We’ve settled in the Boston area for now, but we still have pangs of homesickness for the many places we’ve lived as nomads. One place we particularly miss is Rennes. And one of the things we particularly miss from Rennes is the kouign-amann from the Marché des Lices.

Locals have told us about many bakeries that they feel make the best kouign-amann in Boston. “Just like France!” they say. Well, we’ve had the best kouign-amann in France, so we’ll be the judge of that.

We recognize that comparing these to a kouign-amann from Brittany is a bit like comparing a bagel in Auckland or Helsinki to the best ones in Boston. (So far, Bagelsaurus, but we’re still taste-testing.) The goal of this exercise is to find the one that comes the closest to the ideal.

All kouign-amann will be judged against our platonic ideal kouign-amann, which is essentially an experiment in how little flour it takes to hold large amounts of sugar and butter together. It’s dense, it’s chewy and it’s so rich you probably won’t need to eat for the rest of the day. If you find yourself in Rennes on a Saturday, it can be found in a booth in one of the two buildings at the market (the one that doesn’t have all the butcher shops). See photos of the kouign-amann booth here.

Colette Bakery: Kouign-Amann

Colette Bakery is just off Main Street in Somerville. On weekends it opens at 8am, but the line forms easily 20 minutes before that, and it just gets longer as the morning wears on. It’s a lovely spot, and the people inside speak French, so we figured we were in for something tasty. We bought our pastries, brought them home, plated them and prepared for deliciousness.

Kouign-amann from Colette Bakery, top view.
Note the top of the kouign-amann is bent but not folded over.

You can see that the top of the kouign-amann is not folded over. It’s got a bend at the corners, but they aren’t folded into the center. This limits the density of the kouign-amann. For comparison, below is a close-up view of our platonic ideal kouign-amann. (This is the bottom of a mini kouign-amann, but it will give you an idea of the density.)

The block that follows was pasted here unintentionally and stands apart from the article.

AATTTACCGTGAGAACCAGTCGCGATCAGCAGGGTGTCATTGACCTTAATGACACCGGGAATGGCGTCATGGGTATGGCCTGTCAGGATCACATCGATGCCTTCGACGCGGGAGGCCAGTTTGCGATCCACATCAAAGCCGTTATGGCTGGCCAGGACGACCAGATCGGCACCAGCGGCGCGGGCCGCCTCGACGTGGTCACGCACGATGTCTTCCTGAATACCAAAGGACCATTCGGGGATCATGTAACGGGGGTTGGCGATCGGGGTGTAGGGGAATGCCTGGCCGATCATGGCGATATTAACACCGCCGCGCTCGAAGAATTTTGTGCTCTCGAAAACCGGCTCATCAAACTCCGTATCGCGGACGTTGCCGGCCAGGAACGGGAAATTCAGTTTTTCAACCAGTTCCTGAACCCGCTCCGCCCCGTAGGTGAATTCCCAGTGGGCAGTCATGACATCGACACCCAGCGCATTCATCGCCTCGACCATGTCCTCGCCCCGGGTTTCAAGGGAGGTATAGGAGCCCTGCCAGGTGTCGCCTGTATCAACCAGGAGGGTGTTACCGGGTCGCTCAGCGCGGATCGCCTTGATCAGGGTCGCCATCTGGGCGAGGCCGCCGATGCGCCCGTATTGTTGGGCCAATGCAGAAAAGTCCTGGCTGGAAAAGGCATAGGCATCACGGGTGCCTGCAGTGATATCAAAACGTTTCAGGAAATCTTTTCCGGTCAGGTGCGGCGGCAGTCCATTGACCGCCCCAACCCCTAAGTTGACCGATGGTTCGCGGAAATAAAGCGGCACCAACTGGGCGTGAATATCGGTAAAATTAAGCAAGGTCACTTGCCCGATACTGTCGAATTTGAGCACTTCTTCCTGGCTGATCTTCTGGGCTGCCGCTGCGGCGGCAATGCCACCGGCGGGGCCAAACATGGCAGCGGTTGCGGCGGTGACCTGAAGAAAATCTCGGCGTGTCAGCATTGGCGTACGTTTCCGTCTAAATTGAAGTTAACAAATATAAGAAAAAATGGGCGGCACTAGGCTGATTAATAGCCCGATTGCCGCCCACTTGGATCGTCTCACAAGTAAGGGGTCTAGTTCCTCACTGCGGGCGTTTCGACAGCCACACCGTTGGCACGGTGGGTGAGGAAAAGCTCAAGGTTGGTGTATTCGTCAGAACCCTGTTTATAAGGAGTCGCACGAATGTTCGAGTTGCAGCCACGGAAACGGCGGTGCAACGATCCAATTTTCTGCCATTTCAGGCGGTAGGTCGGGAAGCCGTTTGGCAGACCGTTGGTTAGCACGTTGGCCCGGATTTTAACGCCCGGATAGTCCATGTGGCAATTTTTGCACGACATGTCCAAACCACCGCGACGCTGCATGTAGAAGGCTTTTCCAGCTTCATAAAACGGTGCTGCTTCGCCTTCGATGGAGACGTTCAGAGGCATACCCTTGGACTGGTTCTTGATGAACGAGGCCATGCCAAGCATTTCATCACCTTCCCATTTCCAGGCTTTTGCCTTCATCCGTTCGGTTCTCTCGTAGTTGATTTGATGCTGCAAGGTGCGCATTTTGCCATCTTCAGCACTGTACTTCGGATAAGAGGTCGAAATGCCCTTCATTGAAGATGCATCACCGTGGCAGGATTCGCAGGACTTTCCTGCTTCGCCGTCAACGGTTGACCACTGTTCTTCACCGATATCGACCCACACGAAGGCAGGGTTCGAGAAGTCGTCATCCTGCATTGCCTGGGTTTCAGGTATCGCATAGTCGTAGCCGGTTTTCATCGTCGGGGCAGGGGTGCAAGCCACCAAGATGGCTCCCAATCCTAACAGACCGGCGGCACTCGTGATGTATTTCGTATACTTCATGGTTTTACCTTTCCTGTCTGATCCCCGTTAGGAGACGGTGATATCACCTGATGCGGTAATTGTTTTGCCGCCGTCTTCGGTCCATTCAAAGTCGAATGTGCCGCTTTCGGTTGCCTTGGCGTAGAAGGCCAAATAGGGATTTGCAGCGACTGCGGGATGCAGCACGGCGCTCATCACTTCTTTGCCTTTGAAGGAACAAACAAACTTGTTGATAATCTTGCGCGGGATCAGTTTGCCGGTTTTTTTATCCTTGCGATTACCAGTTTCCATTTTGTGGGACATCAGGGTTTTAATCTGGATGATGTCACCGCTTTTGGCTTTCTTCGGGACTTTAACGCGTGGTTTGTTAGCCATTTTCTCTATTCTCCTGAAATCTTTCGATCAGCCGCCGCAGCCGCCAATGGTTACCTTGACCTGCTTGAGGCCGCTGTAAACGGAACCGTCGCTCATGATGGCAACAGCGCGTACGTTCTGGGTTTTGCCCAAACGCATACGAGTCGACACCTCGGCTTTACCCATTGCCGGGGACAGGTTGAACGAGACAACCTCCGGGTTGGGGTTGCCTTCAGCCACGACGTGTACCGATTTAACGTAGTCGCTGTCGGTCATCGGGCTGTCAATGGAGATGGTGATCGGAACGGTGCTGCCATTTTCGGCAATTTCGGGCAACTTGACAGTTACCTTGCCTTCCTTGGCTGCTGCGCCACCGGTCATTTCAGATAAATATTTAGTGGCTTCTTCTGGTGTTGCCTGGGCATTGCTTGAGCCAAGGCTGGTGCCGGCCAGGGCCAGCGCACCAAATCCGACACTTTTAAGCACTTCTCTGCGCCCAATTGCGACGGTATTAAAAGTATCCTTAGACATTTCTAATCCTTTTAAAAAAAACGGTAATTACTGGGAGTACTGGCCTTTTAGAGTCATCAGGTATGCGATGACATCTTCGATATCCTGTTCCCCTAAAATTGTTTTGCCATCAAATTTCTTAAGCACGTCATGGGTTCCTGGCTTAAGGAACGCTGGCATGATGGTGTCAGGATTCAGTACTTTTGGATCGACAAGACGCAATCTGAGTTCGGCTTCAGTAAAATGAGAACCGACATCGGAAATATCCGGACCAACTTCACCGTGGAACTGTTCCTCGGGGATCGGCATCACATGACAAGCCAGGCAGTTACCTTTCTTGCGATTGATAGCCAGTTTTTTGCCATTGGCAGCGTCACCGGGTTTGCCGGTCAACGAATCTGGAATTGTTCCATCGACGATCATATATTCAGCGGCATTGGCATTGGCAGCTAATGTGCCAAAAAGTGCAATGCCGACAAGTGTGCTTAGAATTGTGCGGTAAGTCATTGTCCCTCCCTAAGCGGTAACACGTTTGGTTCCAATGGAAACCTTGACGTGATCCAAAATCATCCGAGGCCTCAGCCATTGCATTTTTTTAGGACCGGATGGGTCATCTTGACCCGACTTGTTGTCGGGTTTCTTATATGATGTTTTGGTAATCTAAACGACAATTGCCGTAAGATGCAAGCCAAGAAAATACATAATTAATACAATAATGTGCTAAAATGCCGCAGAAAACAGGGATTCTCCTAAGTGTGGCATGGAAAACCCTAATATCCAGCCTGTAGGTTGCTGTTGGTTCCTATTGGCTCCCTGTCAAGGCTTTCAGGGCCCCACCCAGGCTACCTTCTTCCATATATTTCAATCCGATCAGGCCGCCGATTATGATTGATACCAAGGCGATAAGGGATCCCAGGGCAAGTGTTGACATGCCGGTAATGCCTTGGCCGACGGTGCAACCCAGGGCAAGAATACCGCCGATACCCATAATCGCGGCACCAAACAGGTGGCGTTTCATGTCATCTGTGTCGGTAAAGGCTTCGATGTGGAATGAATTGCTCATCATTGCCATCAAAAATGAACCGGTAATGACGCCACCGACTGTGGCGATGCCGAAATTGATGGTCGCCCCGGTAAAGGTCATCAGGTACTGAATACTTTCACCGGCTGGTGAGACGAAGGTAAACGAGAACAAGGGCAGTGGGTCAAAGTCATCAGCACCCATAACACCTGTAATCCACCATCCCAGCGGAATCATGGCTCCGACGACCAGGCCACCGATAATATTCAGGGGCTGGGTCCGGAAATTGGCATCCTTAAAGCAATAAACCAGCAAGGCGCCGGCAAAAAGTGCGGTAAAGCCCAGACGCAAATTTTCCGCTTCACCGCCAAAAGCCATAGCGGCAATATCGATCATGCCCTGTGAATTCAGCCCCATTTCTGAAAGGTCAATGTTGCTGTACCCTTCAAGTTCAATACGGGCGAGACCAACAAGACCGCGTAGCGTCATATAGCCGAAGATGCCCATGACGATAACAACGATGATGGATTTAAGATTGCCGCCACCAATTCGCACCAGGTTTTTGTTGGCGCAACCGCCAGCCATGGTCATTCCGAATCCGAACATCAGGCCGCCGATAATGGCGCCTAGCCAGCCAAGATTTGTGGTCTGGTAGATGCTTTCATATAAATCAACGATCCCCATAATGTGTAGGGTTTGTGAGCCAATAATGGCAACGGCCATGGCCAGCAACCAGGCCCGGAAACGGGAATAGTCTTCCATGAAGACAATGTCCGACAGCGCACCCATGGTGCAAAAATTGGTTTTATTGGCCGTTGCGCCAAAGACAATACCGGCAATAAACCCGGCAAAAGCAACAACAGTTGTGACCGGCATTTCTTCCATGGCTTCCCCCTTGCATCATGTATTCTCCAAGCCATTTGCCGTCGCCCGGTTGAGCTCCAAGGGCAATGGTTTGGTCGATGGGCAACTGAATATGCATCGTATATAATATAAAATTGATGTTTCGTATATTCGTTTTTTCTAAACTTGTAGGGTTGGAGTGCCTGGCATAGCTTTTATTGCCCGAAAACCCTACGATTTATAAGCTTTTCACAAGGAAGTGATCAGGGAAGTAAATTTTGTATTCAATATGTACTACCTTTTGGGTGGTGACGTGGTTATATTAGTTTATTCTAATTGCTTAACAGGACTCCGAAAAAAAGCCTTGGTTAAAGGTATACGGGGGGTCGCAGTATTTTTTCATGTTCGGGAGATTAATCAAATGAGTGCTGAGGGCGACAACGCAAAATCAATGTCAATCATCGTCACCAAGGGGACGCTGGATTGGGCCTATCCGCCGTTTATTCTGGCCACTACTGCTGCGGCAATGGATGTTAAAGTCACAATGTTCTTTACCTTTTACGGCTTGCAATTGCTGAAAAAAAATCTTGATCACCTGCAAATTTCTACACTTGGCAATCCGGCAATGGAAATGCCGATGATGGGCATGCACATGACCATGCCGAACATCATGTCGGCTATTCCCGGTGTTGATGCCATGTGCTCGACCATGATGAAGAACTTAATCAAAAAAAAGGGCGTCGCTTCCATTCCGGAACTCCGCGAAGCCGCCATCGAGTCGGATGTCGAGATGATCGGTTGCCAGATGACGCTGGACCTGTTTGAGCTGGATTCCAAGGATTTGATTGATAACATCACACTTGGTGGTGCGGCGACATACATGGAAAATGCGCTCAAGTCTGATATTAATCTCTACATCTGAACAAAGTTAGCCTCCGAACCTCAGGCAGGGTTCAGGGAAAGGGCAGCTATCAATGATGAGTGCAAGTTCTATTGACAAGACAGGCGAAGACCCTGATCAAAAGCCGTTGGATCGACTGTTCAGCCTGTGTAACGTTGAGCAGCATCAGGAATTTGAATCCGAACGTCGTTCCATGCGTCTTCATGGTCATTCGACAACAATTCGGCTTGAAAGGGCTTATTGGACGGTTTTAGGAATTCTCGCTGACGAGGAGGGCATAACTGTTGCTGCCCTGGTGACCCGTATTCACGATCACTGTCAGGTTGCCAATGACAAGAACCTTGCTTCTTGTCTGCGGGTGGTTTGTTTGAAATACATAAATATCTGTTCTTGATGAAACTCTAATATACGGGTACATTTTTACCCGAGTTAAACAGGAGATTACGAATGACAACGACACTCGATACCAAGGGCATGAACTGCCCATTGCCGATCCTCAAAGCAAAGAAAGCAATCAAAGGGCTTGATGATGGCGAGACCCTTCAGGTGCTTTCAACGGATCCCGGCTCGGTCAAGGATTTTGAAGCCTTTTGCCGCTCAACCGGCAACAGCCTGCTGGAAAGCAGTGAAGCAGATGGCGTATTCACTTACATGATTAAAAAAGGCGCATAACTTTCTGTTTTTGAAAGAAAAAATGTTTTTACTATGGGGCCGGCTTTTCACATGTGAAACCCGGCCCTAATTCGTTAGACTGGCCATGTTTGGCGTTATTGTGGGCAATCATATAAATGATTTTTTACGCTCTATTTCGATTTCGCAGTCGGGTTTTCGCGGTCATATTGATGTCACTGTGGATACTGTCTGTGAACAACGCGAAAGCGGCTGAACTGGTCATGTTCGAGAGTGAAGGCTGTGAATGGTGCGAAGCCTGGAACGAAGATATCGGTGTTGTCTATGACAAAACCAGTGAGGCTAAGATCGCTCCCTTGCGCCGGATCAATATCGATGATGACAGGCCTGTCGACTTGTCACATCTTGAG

Mini kouign-amann from Rennes, France: closeup view
Mini kouign-amann from Marché des Lices, Rennes

As you can see, the sugar and butter coat the pastry so thickly that it gives it a glassy sheen. The layers of pastry are also tightly rolled, creating a dense, moist texture.

Things Colette Bakery Gets Right

The specific blend of butter and sugar that coats this pastry has the exact flavor that we know and love from our favorite kouign-amann in France. It has a nice crispiness on the outside, thanks to the coating that they put on it.

Things That Aren’t Quite Our Ideal Kouign-Amann

A kouign-amann is its own kind of pastry. This seemed like a croissant variant. It was light and airy rather than a density that rivalled a neutron star. It was buttery, but normal, human levels of buttery. It wasn’t the kind of pastry that would come with a warning from the American Heart Association. You could eat this and eat something else later that day. Possibly even at the same meal!

This was an absolutely delicious pastry, and we would gladly eat it again. Colette produces delicious baked goods. It is definitely worth the line. But we will continue to search for our ideal Boston-area kouign-amann.

Colette Bakery, 509 Main Street, Medford, MA 02155
(781) 396 2313